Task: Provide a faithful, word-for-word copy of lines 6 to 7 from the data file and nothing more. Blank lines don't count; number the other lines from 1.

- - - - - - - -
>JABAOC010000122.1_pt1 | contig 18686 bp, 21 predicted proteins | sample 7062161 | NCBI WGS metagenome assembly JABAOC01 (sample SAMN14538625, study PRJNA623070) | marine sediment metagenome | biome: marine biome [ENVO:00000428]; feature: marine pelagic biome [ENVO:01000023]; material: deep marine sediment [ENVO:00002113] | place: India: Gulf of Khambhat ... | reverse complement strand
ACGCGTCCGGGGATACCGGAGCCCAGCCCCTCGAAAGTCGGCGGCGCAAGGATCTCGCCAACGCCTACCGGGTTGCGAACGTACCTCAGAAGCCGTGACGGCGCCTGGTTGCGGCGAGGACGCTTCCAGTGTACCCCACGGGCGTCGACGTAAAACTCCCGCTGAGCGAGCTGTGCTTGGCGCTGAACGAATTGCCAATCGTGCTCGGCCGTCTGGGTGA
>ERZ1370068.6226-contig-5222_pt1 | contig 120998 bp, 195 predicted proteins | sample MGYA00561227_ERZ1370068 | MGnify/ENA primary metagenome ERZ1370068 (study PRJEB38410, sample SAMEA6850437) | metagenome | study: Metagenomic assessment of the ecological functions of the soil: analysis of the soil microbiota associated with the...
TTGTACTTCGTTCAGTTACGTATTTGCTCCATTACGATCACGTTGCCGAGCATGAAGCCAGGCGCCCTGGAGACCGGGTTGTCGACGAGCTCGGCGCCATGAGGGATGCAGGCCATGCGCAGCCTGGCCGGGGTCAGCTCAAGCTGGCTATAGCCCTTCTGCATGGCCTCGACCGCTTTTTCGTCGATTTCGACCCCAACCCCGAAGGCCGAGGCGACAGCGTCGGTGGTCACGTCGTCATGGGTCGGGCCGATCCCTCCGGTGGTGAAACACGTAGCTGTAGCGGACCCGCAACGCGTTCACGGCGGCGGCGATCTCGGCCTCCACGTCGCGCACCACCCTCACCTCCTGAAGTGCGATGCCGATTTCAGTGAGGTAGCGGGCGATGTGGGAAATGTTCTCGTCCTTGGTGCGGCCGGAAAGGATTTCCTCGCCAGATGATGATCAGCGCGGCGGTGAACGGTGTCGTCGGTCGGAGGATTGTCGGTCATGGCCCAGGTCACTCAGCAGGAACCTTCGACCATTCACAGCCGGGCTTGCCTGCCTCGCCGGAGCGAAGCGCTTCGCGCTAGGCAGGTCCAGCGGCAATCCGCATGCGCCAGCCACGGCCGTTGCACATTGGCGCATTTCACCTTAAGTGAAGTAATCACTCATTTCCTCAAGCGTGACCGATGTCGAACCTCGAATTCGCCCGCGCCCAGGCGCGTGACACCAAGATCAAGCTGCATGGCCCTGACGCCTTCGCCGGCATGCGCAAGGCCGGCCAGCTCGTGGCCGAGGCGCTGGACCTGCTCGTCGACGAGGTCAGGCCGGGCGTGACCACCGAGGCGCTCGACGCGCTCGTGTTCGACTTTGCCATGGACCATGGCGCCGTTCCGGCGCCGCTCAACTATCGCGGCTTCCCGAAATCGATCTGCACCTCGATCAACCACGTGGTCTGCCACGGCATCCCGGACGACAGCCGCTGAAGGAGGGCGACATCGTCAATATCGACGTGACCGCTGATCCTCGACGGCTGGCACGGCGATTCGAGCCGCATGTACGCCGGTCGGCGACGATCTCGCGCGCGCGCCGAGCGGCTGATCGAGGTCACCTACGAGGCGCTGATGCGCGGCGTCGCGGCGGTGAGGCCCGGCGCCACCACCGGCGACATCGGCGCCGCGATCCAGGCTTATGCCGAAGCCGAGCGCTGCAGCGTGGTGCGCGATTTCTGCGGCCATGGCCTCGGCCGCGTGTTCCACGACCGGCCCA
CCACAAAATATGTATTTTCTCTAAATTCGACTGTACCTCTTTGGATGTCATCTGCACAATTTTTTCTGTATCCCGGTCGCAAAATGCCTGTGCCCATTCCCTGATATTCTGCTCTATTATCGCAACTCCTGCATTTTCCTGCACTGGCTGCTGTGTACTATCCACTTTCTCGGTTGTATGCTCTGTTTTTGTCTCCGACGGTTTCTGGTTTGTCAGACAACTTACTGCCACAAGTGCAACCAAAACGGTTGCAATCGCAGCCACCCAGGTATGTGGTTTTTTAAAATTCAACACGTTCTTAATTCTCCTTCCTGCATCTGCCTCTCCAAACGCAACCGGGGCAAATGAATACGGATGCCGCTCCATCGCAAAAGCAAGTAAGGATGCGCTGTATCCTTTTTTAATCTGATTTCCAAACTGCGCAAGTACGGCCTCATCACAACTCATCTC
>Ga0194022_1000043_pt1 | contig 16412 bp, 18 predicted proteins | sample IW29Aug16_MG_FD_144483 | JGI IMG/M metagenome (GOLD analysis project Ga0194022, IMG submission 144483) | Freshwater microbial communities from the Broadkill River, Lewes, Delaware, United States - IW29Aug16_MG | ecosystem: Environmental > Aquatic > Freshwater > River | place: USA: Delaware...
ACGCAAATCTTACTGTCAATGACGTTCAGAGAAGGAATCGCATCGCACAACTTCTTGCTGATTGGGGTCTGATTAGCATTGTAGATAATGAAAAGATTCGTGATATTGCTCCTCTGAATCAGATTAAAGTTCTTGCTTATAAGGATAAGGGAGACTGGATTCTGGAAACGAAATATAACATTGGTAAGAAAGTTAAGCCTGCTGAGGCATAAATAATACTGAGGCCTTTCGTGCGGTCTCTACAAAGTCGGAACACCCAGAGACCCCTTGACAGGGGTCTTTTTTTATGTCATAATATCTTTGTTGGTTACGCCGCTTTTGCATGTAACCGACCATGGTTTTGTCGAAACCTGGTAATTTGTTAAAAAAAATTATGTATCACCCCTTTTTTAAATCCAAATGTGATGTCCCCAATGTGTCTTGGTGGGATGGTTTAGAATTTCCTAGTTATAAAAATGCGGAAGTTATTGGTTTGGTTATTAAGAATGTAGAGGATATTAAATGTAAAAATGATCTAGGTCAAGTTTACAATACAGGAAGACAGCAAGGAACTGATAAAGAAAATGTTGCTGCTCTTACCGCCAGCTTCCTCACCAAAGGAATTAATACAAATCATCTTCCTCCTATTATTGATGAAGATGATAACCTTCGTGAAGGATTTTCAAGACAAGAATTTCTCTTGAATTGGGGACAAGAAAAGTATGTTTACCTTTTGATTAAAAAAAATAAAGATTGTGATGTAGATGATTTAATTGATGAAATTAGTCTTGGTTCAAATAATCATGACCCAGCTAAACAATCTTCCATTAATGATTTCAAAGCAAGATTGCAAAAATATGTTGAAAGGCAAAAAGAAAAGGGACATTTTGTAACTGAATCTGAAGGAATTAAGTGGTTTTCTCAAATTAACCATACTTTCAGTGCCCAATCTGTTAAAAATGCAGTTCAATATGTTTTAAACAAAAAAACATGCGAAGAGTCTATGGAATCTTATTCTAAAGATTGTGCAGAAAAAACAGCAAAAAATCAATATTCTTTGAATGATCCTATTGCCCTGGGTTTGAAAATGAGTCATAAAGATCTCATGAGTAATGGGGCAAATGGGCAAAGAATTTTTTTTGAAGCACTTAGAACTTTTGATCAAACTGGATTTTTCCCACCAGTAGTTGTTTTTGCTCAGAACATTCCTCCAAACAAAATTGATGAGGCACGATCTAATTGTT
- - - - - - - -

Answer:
>Ga0194022_1000043_pt1 | contig 16412 bp, 18 predicted proteins | sample IW29Aug16_MG_FD_144483 | JGI IMG/M metagenome (GOLD analysis project Ga0194022, IMG submission 144483) | Freshwater microbial communities from the Broadkill River, Lewes, Delaware, United States - IW29Aug16_MG | ecosystem: Environmental > Aquatic > Freshwater > River | place: USA: Delaware...
ACGCAAATCTTACTGTCAATGACGTTCAGAGAAGGAATCGCATCGCACAACTTCTTGCTGATTGGGGTCTGATTAGCATTGTAGATAATGAAAAGATTCGTGATATTGCTCCTCTGAATCAGATTAAAGTTCTTGCTTATAAGGATAAGGGAGACTGGATTCTGGAAACGAAATATAACATTGGTAAGAAAGTTAAGCCTGCTGAGGCATAAATAATACTGAGGCCTTTCGTGCGGTCTCTACAAAGTCGGAACACCCAGAGACCCCTTGACAGGGGTCTTTTTTTATGTCATAATATCTTTGTTGGTTACGCCGCTTTTGCATGTAACCGACCATGGTTTTGTCGAAACCTGGTAATTTGTTAAAAAAAATTATGTATCACCCCTTTTTTAAATCCAAATGTGATGTCCCCAATGTGTCTTGGTGGGATGGTTTAGAATTTCCTAGTTATAAAAATGCGGAAGTTATTGGTTTGGTTATTAAGAATGTAGAGGATATTAAATGTAAAAATGATCTAGGTCAAGTTTACAATACAGGAAGACAGCAAGGAACTGATAAAGAAAATGTTGCTGCTCTTACCGCCAGCTTCCTCACCAAAGGAATTAATACAAATCATCTTCCTCCTATTATTGATGAAGATGATAACCTTCGTGAAGGATTTTCAAGACAAGAATTTCTCTTGAATTGGGGACAAGAAAAGTATGTTTACCTTTTGATTAAAAAAAATAAAGATTGTGATGTAGATGATTTAATTGATGAAATTAGTCTTGGTTCAAATAATCATGACCCAGCTAAACAATCTTCCATTAATGATTTCAAAGCAAGATTGCAAAAATATGTTGAAAGGCAAAAAGAAAAGGGACATTTTGTAACTGAATCTGAAGGAATTAAGTGGTTTTCTCAAATTAACCATACTTTCAGTGCCCAATCTGTTAAAAATGCAGTTCAATATGTTTTAAACAAAAAAACATGCGAAGAGTCTATGGAATCTTATTCTAAAGATTGTGCAGAAAAAACAGCAAAAAATCAATATTCTTTGAATGATCCTATTGCCCTGGGTTTGAAAATGAGTCATAAAGATCTCATGAGTAATGGGGCAAATGGGCAAAGAATTTTTTTTGAAGCACTTAGAACTTTTGATCAAACTGGATTTTTCCCACCAGTAGTTGTTTTTGCTCAGAACATTCCTCCAAACAAAATTGATGAGGCACGATCTAATTGTT